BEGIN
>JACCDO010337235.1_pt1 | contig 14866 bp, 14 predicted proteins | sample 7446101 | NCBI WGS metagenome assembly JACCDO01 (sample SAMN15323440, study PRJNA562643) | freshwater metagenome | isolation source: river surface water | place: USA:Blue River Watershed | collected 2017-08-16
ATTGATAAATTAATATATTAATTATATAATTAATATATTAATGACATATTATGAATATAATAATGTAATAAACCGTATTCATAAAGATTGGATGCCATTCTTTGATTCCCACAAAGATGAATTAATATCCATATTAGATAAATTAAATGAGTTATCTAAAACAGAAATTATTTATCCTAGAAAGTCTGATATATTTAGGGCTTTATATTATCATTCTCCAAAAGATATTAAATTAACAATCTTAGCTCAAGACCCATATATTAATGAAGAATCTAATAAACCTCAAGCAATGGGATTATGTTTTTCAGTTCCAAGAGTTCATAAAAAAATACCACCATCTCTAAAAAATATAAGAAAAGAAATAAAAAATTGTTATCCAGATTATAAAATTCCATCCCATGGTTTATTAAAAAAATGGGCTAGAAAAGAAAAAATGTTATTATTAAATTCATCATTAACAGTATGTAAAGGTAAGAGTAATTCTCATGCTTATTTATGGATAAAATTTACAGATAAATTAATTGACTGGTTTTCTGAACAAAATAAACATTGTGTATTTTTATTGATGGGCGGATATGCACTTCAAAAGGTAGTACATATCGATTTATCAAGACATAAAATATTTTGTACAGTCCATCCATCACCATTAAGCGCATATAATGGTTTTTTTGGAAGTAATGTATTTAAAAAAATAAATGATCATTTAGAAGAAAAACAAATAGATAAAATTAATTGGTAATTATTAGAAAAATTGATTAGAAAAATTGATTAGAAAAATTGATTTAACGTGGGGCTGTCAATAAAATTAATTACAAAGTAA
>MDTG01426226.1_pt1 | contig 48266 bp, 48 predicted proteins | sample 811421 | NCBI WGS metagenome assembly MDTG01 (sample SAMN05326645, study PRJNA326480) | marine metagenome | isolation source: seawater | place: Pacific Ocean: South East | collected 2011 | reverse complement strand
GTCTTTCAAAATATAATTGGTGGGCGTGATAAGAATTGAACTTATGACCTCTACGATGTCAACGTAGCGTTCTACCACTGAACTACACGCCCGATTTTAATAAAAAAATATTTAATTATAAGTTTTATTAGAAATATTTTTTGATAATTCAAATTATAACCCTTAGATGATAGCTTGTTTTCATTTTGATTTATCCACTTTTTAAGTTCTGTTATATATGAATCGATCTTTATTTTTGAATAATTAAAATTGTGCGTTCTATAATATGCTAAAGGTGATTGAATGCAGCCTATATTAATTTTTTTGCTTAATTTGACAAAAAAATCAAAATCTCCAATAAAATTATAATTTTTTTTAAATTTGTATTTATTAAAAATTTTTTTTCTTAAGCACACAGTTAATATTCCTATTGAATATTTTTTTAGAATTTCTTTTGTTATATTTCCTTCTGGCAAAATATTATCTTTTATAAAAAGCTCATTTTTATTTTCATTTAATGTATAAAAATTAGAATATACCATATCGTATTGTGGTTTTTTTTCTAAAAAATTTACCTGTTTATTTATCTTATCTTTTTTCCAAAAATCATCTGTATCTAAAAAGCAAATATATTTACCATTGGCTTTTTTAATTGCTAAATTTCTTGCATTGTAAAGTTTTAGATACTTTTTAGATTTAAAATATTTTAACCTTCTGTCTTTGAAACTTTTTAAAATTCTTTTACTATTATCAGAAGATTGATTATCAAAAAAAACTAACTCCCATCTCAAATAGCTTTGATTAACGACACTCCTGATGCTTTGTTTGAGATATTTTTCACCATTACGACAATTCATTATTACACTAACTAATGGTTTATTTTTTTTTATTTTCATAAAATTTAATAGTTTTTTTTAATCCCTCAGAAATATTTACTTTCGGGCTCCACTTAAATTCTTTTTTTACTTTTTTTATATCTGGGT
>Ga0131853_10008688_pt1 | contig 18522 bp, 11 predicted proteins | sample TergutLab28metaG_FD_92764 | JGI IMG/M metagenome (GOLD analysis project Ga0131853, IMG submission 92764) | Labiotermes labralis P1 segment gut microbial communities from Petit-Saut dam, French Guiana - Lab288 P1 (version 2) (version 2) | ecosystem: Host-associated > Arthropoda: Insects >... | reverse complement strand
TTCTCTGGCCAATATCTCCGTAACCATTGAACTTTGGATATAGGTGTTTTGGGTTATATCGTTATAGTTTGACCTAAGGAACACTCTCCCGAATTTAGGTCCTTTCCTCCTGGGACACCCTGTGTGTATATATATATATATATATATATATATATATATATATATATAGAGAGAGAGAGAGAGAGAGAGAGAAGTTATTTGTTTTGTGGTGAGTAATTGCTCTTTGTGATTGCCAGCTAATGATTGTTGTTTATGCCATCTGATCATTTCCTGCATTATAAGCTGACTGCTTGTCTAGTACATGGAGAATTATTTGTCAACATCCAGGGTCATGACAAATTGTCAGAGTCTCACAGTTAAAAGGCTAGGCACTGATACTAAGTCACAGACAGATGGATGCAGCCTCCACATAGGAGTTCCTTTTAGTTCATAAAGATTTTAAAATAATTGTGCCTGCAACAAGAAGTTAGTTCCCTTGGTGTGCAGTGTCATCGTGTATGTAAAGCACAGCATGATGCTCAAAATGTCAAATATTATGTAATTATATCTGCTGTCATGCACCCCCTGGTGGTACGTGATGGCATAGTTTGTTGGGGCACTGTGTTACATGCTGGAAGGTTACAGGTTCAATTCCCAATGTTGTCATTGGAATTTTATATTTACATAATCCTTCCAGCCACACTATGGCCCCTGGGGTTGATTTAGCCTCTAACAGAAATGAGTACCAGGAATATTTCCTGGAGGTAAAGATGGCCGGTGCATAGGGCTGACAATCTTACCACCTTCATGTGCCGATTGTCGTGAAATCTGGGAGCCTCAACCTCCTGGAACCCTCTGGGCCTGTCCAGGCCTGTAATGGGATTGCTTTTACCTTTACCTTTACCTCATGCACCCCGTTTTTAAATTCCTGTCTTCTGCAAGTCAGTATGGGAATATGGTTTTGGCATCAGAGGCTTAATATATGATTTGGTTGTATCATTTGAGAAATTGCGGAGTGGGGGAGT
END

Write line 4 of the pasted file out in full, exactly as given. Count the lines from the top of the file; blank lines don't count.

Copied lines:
GTCTTTCAAAATATAATTGGTGGGCGTGATAAGAATTGAACTTATGACCTCTACGATGTCAACGTAGCGTTCTACCACTGAACTACACGCCCGATTTTAATAAAAAAATATTTAATTATAAGTTTTATTAGAAATATTTTTTGATAATTCAAATTATAACCCTTAGATGATAGCTTGTTTTCATTTTGATTTATCCACTTTTTAAGTTCTGTTATATATGAATCGATCTTTATTTTTGAATAATTAAAATTGTGCGTTCTATAATATGCTAAAGGTGATTGAATGCAGCCTATATTAATTTTTTTGCTTAATTTGACAAAAAAATCAAAATCTCCAATAAAATTATAATTTTTTTTAAATTTGTATTTATTAAAAATTTTTTTTCTTAAGCACACAGTTAATATTCCTATTGAATATTTTTTTAGAATTTCTTTTGTTATATTTCCTTCTGGCAAAATATTATCTTTTATAAAAAGCTCATTTTTATTTTCATTTAATGTATAAAAATTAGAATATACCATATCGTATTGTGGTTTTTTTTCTAAAAAATTTACCTGTTTATTTATCTTATCTTTTTTCCAAAAATCATCTGTATCTAAAAAGCAAATATATTTACCATTGGCTTTTTTAATTGCTAAATTTCTTGCATTGTAAAGTTTTAGATACTTTTTAGATTTAAAATATTTTAACCTTCTGTCTTTGAAACTTTTTAAAATTCTTTTACTATTATCAGAAGATTGATTATCAAAAAAAACTAACTCCCATCTCAAATAGCTTTGATTAACGACACTCCTGATGCTTTGTTTGAGATATTTTTCACCATTACGACAATTCATTATTACACTAACTAATGGTTTATTTTTTTTTATTTTCATAAAATTTAATAGTTTTTTTTAATCCCTCAGAAATATTTACTTTCGGGCTCCACTTAAATTCTTTTTTTACTTTTTTTATATCTGGGT